With regards to Food Time Battle in Space, the initial design was almost the complete opposite of this philosophy. If you would like to watch a short how to play video for Food Time Battle in Space, our upcoming Kickstarter game which will be live from February 2nd 2021, then you can check it out on our YouTube channel. In the early days of FTBS, I wanted to give the players as many ways to play as possible, as many choices as possible so they could build their own engine their own way without me, the designer, interfering. Unfortunately, this lead to player’s building engines that just didn’t work, as the pool of cards were both too small, and too big. This could have been fixed by taking an approach similar to Wingspan, where the game has heaps of cards and an uncontrolled card drafting pool, kind of like the original version of FTBS, but the main difference is that with Wingspan, mechanisms for the cards vary very little, and if they do, it is minimal. This means that despite there being a lack of control with regards to card drafting, the similarity between the cards allowed for synergistic engines to be easily built as long as you planned well. However with FTBS, I wanted each ability to be unique, whilst sharing mechanisms with other cards to promote that same synergistic gameplay. Unfortunately, this meant that players were struggling to find any two cards in the pool that would work well together. On top of that, with a problem unique to FTBS, completing difficult cards (which is how you draft cards in FTBS) without a solid, synergistic engine, is almost impossible due to the nature of how you complete cards in FTBS. So this meant that if the card pool was initially filled with difficult cards, or maybe after players had completed just a couple of the easy cards, the pool would then be filled with difficult cards and games would just grind to a halt every time because no player could complete any cards.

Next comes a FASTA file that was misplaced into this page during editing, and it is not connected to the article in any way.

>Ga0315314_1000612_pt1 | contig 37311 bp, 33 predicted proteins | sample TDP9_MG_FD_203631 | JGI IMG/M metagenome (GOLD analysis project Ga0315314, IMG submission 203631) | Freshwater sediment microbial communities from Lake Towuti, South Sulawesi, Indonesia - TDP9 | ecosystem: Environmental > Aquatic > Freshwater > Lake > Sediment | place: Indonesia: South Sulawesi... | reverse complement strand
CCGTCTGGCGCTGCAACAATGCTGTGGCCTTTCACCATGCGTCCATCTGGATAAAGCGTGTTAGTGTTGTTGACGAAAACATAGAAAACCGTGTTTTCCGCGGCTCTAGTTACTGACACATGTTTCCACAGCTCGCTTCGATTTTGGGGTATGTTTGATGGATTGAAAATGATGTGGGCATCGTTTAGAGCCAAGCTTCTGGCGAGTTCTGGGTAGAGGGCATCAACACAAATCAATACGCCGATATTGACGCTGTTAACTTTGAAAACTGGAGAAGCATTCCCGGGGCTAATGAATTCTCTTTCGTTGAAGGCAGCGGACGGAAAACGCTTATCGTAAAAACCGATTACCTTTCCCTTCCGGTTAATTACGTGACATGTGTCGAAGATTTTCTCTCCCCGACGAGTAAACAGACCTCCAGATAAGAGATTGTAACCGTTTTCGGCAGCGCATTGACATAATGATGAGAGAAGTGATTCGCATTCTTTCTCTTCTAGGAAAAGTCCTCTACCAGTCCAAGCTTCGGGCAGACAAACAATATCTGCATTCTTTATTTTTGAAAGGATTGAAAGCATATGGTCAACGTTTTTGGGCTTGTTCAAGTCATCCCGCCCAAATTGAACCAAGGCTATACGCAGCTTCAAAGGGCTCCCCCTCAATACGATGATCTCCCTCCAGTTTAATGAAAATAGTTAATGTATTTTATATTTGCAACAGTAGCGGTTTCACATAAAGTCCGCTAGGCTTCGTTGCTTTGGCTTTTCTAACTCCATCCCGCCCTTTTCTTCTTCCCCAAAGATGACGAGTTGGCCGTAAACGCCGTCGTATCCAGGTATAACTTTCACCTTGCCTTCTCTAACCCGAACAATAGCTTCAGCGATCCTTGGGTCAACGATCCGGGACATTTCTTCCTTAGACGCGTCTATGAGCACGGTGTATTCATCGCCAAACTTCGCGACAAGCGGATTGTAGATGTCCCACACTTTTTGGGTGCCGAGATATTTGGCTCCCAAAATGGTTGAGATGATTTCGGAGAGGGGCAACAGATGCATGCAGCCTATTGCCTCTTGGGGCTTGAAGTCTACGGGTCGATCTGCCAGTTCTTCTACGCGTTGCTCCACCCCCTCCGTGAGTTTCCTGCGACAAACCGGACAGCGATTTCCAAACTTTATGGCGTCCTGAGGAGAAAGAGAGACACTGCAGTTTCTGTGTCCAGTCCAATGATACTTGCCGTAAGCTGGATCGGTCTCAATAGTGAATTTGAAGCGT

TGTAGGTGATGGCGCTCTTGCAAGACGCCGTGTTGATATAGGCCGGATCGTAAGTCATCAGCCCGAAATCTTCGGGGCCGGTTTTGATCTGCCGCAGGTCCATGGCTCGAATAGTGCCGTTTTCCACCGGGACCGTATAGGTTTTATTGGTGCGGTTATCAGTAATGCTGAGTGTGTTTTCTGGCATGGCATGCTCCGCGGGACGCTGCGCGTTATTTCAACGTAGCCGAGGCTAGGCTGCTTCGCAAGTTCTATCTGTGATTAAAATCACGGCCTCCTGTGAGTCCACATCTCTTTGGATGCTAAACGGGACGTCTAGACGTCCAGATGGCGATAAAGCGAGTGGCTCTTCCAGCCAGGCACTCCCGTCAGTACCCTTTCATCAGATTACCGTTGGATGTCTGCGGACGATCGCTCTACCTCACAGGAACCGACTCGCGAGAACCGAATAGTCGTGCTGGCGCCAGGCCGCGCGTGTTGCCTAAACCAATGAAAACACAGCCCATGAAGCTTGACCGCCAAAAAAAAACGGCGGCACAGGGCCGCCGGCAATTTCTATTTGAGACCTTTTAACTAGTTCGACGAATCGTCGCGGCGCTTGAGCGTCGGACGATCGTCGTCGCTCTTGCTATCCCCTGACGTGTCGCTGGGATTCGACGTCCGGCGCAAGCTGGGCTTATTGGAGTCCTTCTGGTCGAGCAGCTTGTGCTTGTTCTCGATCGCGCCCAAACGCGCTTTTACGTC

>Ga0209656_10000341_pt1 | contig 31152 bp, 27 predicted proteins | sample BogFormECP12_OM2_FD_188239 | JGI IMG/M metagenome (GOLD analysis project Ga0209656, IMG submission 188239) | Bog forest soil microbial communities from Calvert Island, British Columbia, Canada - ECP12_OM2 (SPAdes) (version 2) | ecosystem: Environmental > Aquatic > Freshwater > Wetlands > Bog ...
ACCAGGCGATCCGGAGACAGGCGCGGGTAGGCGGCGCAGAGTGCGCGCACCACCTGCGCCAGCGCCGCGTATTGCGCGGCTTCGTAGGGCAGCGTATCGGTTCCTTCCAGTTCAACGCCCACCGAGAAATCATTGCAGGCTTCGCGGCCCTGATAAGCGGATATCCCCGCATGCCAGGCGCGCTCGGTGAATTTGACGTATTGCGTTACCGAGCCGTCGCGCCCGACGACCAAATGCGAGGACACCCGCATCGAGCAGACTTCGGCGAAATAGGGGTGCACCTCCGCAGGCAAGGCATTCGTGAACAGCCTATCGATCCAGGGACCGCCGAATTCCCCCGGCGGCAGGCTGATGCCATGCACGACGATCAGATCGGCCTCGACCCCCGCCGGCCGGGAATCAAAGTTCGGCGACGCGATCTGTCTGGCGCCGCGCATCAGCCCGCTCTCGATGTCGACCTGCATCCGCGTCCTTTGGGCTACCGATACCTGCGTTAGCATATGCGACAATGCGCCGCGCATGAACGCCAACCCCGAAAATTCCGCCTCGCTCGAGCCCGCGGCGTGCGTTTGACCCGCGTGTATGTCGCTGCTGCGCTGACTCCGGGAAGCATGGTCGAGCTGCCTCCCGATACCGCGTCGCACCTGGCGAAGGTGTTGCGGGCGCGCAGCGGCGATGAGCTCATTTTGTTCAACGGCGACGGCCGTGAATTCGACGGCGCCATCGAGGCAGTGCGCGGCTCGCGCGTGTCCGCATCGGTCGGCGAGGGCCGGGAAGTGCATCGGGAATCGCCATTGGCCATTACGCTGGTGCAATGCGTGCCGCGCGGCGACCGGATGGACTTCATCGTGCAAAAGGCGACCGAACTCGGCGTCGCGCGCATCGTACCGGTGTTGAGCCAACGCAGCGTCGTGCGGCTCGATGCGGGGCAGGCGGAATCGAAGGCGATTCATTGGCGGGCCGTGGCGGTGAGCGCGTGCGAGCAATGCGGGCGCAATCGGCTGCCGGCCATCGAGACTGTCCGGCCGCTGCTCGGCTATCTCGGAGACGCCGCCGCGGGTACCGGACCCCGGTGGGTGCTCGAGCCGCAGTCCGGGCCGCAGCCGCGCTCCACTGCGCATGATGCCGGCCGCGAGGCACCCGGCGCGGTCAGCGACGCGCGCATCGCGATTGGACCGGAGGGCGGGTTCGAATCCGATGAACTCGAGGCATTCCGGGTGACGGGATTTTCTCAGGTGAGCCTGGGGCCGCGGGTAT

So as a designer, what I took away from the first couple of playtesting sessions was that I needed to control the game more. I needed to control what mechanisms players could gain, as I wanted to maintain the unique aspects of each card, and I needed to control the difficulty of the cards in the drafting pools. This led me down the decision to make each player have their own decks of cards to complete, along with separate decks for each level of difficulty. As there are certain mechanisms in each deck which still allow players to interact, the lack of a centralised card pool doesn’t affect the amount of intractability between players too much, but at the same time creates a sense of solitude in creating their own perfect engine without any “take-that” style theft of cards that other players know they have no need for, but know that you have a need for, like in Calico.
Personally, in the future I do have plans, if economical, to add an expansion to the game which brings back the central pool with quite a big twist on the standard mechanism, but for now the game succeeds on creating a controlled, yet varied and strategic experience. If you would like the full breakdown of the playtesting journey that I went on with regards to FTBS, then check out either the blog post at niallcrabtree.com, or the video on the You Tube channel.
That’s about it regarding how I attempted to control the players of FTBS through design, so thank you very much for joining me. If you think that FTBS is interesting, make sure to check out the Kickstarter page and back the game!
Hello, my name is Niall Crabtree, and this is my comprehensive blog showcasing all of my game development endeavors and successes, as well as essays on game design.